'The big power struggle in faraway Europe erupted at a most critical juncture when India has been increasingly sceptical about American policies and statesmanship,' argues Ambassador M K Bhadrakumar.
An extraordinary week has passed for the Modi government's dalliance with the Quad.
Call it a defining moment, a turning point or even an inflection point -- it has elements of all three.
The last week saw a two -day visit to Delhi by Japanese Prime Minister Fumio Kishida, virtual summit between Prime Minister Narendra Modi and Australian PM Scott Morrison, and foreign ministry level consultations with the visiting US Undersecretary for Political Affairs Victoria Nuland.
The leitmotif was the situation around Ukraine.
United States President Joe Biden has since taken a jab that India has a 'somewhat shaky' stance on Ukraine.
Who would have imagined that the geopolitics of Ukraine was going to shake up Quad?
Certainly, India had a premonition. The Indian foreign policy establishment has had no misconceptions about what began unfolding in Ukraine in the last week of February.
It had spotted as far back as November/December at least, like Elijah in the Bible, a small cloud like the palm of a hand coming up from the sea.
Unlike the Indian media, academia or think-tanks at large, the Indian leadership could sense that an epochal global struggle for ascendancy by the US and its Western allies versus Russia and China was breaking out in Ukraine.
Modi sensed that there would be collateral damage to India unless it saddled up to get down from the mountain, as the sky began grew black with wind-driven clouds, before the huge cloudburst of rain arrived.
There is a background to it. Any preceptive observer would have noticed that Modi has been in a reflective mood as regards foreign affairs for the past several months.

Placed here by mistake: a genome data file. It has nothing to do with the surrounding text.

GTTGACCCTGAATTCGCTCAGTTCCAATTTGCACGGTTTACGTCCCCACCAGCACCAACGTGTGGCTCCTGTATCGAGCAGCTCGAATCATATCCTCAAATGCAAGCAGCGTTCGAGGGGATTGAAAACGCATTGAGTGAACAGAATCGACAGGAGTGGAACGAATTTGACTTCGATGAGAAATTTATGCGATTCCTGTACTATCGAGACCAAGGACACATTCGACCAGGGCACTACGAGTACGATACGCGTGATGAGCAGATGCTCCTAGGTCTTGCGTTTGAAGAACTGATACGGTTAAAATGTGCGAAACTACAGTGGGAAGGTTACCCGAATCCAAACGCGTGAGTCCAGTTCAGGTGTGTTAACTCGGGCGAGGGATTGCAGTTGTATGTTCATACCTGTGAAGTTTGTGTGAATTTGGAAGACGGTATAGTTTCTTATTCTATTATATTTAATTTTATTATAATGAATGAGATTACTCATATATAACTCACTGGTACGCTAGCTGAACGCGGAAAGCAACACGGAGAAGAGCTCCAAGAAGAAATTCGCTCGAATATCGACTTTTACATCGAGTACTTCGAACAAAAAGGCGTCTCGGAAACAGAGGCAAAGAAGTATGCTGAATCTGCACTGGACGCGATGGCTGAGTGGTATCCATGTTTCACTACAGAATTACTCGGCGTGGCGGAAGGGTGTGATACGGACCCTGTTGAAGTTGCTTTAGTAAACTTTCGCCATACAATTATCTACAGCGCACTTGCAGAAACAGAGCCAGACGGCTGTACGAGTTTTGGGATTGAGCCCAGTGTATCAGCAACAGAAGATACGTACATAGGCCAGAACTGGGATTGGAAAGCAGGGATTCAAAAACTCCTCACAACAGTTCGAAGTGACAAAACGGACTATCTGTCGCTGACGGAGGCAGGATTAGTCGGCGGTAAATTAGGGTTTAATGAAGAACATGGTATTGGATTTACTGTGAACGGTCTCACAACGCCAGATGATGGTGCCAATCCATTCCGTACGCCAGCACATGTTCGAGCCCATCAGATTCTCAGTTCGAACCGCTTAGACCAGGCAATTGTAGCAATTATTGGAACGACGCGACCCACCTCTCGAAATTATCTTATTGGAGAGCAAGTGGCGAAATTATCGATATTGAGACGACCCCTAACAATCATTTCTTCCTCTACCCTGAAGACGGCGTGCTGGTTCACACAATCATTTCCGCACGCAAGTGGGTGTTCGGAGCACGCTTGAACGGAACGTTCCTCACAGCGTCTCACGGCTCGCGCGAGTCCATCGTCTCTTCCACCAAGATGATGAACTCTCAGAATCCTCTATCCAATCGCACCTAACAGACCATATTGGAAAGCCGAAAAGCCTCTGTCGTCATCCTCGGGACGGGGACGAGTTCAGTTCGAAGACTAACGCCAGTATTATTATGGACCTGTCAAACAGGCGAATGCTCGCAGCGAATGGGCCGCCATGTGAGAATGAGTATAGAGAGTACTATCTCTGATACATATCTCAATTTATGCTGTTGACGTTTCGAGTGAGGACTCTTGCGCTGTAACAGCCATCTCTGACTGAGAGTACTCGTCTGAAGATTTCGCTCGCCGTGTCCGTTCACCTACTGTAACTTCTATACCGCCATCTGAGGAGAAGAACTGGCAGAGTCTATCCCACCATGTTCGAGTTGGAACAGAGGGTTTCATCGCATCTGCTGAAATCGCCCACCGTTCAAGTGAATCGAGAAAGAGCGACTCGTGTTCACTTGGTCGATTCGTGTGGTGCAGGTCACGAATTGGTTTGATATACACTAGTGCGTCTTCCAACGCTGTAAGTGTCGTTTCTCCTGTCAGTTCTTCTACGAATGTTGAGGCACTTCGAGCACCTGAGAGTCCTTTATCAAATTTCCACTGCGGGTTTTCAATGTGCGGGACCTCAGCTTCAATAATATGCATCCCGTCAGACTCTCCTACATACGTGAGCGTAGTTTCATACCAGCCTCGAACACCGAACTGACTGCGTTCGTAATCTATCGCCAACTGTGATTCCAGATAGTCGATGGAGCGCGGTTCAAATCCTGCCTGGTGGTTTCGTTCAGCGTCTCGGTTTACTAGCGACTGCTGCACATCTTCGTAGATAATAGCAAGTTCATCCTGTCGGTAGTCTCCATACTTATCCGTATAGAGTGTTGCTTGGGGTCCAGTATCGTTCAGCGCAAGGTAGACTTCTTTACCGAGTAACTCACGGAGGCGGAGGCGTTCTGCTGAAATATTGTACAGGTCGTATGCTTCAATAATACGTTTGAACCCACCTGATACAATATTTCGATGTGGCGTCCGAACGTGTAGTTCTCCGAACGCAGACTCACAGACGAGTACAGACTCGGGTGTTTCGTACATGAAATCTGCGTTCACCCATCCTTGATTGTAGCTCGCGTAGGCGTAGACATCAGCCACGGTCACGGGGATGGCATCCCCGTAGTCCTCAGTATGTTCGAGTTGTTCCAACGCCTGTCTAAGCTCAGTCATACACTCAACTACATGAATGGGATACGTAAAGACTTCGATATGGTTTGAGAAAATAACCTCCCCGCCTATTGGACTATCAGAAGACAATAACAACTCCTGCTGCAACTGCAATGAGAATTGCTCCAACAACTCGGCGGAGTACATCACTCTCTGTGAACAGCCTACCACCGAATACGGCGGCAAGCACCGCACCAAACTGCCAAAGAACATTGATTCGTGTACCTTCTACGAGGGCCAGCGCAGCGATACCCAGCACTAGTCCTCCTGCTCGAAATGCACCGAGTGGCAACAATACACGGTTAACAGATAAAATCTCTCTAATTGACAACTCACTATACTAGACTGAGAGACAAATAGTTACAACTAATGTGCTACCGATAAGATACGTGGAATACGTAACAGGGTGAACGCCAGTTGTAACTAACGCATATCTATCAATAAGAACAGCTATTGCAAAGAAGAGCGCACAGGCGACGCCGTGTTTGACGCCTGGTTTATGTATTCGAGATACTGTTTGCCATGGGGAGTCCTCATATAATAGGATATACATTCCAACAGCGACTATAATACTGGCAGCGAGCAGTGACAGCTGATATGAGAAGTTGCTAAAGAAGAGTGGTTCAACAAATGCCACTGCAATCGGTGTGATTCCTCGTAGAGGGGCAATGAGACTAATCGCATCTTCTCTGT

His participation in the Summit for Democracy last December discernibly had a fin-de-siecle air about it -- the closing of one era and onset of another.
One could attribute it to the sobering effect of the pandemic.
The point is, India struggled with the pandemic all by itself.
No matter the hype about it, India realised that it has no real partnership with the US or EU, that it was a mere transactional relationship -- and that in the final analysis, India lived in its region.
Indeed, India handled the pandemic far better than most countries.
International experts acknowledge it today, and those who threw stones at that time grudgingly accept it, too.
However, with the economy ravaged beyond recognition, the government is picking up the pieces and staggering forward.
There is still so much of uncertainty in the air about yet another 'wave' of the pandemic stealthily advancing to drown all ceremonies of repair and reconstruction of life.
Succinctly put, the big power struggle in faraway Europe, precipitated by the Biden administration for geopolitical purposes to isolate and weaken Russia, erupted at a most critical juncture when India has been increasingly sceptical about American policies and statesmanship.
The picture that the US is presenting itself is far from convincing either: A battleground of tribalism and culture wars, an ageing superpower in decline with dwindling influence globally.
In the Indian economy's tryst with destiny, the US is of no help.
On the other hand, the waning multilateralism and the new constraints imposed on growth by the US's growing propensity to weaponise the dollar, threaten to blight the shoots of post-pandemic growth in the Indian economy.
On Monday, Biden celebrated a Business Roundtable with CEOs of the largest corporations in the American economy.
He boasted: '6.7 million jobs last year -- the most ever created in one year; more than 7 million now. 678,000 created just last month, in one month. Unemployment down to 3.8 percent. Our economy grew at 5.7 percent last year, and the strongest in nearly 40 years... We reduced the deficit by $360 billion last year... And we're on track to reduce it by over $1 trillion this year.'
Biden is understandably thrilled beyond words.
Yet, when he deliberately orchestrated a confrontation with Russia at this juncture, it didn't occur to him what crippling impact and downstream consequences his draconian 'sanctions from hell' against a major G20 economy would have on the developing economies.